May 1, 2017
We titled this one “Cafecast” on the suggestion of Pitface! Instead of chatting about a subject, we took ourselves off to a metaphorical cafe and all started drawing, working on sketches, our latest comic pages, and chatting as we did. We're all comic artists after all and we talk about doing comic all the time, it's only fair that we actually WORK on them from time to time! Gotta “walk the walk”, not just “talk the talk”. We were also inspired by the video Pitface made of herself drawing her latest page of Putrid Meat for the 10th anniversary (vid linked in the notes). Watch it while you listen to this! So this is just a nice, informal chat from us as we draw. Next week we'll get back to more structured stuff when banes and I talk about how to do comedy and how to make comedic characters in comics. The music for this week by Gunwallace is for Half Hearted Headache. The theme fits very well with the comic title! It brings to mind a desolate wasteland in a post apocalyptic techno future, haunted by cyborgs and the hulks of burnt out military battle robots… Which is not what the comic is about but that’s what it paints for me: Jean Michel Jarre, meets knight Rider!
Apr 17, 2017
Photocomics don't get nearly enough love. A while ago Banes did a great newspost on the subject where he did some great little promotional reviews of some prominent photocomics on DD. I thought that was a cool idea and I've been meaning to return to the subject for a while. In this Quackcast Pitface and I use funny voices to talk about photocomics. But what ARE photocomics? Well the artist sets up models, toys, artwork, or themselves, and shoots photos of them in certain scenes in order to create a narrative. Later on they'll edit those together in something like Photoshop, adding captions and word bubbles and basically turning them into a conventional comic. People like Bravo1102 go the extra mile to construct elaborate sets and shoot the entire comic as you would a film, taking photos out of sequence because sets have to be broken up and new ones constructed. He even does greenscreen! Gunwallace and and Kdog buy special sets of Playmobile or Space Lego in order to expand and continue their elaborate stories. Trevor Mueller used himself and his friends as models. VinoMas creates really cool artworks out of collage. Rawdale uses stock photos to create his political commentary comics. Sameth uses Superhero figurines… there are so many approaches to the concept. Bellow I've linked a few examples to check out! The music for this week by Gunwallace is for Neander Chan, it's the primal beat of life! This is an utterly danceable sound, driving syncopated rhythm travels up your nerves and down deep into your bones, spiky, distorted electric guitar adds a touch of lyricism.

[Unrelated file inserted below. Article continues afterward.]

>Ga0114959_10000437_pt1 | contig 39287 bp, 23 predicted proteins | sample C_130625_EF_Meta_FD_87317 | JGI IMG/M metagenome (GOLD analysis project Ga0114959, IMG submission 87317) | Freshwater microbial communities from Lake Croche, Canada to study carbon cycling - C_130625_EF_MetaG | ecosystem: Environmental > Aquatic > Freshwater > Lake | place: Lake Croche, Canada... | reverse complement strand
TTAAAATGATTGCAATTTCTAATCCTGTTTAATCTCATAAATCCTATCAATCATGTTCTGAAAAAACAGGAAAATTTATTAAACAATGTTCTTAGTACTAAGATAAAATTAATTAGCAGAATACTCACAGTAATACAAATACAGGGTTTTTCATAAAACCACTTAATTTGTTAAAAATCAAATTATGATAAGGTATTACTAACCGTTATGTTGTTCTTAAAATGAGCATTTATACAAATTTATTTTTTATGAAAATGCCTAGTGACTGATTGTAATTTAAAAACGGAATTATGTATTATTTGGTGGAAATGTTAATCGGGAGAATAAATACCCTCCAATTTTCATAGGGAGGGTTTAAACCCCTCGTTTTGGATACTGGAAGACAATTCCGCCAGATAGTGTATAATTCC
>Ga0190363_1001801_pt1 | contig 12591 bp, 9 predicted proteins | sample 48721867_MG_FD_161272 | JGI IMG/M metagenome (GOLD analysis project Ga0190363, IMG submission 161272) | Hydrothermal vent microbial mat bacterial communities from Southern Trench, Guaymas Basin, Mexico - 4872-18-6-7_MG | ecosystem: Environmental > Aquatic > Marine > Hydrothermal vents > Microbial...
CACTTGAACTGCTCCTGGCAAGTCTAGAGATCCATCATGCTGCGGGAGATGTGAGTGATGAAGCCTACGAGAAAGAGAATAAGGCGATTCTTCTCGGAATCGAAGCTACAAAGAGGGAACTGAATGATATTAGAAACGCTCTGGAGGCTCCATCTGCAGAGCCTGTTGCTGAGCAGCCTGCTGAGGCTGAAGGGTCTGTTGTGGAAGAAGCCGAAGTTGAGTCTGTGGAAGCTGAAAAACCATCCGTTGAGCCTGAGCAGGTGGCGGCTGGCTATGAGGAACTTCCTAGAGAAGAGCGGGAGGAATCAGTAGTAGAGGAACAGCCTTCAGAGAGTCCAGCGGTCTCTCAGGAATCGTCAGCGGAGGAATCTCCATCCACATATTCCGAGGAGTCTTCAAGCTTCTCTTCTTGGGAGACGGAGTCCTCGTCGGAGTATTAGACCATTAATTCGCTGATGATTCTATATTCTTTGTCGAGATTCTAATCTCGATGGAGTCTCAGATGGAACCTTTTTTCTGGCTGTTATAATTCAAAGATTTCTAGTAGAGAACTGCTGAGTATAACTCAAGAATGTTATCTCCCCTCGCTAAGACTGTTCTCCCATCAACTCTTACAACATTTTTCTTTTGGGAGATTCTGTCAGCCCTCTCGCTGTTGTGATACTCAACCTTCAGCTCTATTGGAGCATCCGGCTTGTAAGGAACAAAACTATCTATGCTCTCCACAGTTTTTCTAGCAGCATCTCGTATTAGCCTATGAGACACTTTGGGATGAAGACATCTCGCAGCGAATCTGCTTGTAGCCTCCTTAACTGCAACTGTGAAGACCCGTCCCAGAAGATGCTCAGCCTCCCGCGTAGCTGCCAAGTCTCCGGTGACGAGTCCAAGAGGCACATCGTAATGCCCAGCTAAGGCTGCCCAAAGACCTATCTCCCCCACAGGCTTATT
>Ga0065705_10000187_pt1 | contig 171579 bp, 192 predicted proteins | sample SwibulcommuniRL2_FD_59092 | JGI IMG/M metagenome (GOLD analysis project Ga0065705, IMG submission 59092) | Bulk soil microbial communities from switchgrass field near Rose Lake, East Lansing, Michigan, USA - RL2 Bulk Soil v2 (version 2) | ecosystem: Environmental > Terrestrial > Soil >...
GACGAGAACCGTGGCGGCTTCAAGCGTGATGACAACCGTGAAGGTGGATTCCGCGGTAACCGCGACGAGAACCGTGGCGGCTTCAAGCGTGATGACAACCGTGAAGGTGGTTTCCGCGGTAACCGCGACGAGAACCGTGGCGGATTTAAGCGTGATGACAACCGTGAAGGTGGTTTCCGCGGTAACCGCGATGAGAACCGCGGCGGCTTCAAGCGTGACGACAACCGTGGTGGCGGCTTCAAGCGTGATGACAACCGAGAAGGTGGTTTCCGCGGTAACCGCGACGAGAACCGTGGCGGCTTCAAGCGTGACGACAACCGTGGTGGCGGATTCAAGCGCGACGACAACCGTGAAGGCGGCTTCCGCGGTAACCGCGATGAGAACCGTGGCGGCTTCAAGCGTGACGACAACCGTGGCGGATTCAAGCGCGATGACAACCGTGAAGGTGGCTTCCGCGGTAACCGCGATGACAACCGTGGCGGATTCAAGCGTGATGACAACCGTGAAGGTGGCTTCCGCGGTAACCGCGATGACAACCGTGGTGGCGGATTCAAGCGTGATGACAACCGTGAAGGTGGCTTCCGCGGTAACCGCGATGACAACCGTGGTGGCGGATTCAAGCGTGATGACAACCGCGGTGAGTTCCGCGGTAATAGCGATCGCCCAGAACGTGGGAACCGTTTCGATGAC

Aug 29, 2016
Do you worry about offending specific people with your writing? Where's your line between honest expression and regard for other people's feelings? This was Bane's brilliant idea for a Quackcast. We touch a little on the idea of a “culture of offence”, where it seems that people look for things to be offended by, perhaps on behalf of others, but also about things that really CAN cause offence and how to avoid that. On one hand you have people complaining that everything is too “PC” these days, but on the other it's really not OK to be a dick to people just because you like to cling to the old days when it was fine to put down people on the basis of ethnicity, skin-colour, gender, or sexuality… But we can also cause offence accidentally, unintentionally, unknowingly… Should you compromise your vision to appease people, or should you forge ahead regardless? Keep in mind that some things that are fine for SOME audiences are offensive to others, so rather than fight with your audience or appease them perhaps it's better to try and actively direct your work at the CORRECT audience it's intended for? - speaking in terms of sex scenes, politics, etc. Listen to the theme Gunwallace concocted for us THIS time! Geminni: Get down to the bad sounds of this classic funk rock tune! Danceable!
Mar 21, 2016
Why do you do the kind of webcomic you do? Why? Why? WRRRRRRRRHHHHYYYYY? This was the question asked by Genejoke, one of our favourite DDers. This jolly gent asked a whole possy of posers related to that subject and I thought that it provoked some interesting responses, and so it became fodder ad a half for Quackcast 263. Banes, myself, Pitface and Tantz Aerine all approach the questions ourselves and then hand the floor over to our DD contributors, so to speak. I find that it's really important to be able to come up with answers to questions like these, and even more interesting is just how those answers change depending on when you ask them. I find that these days I have a MUCH better idea of why I do my comics and why I make the creative choices that I do.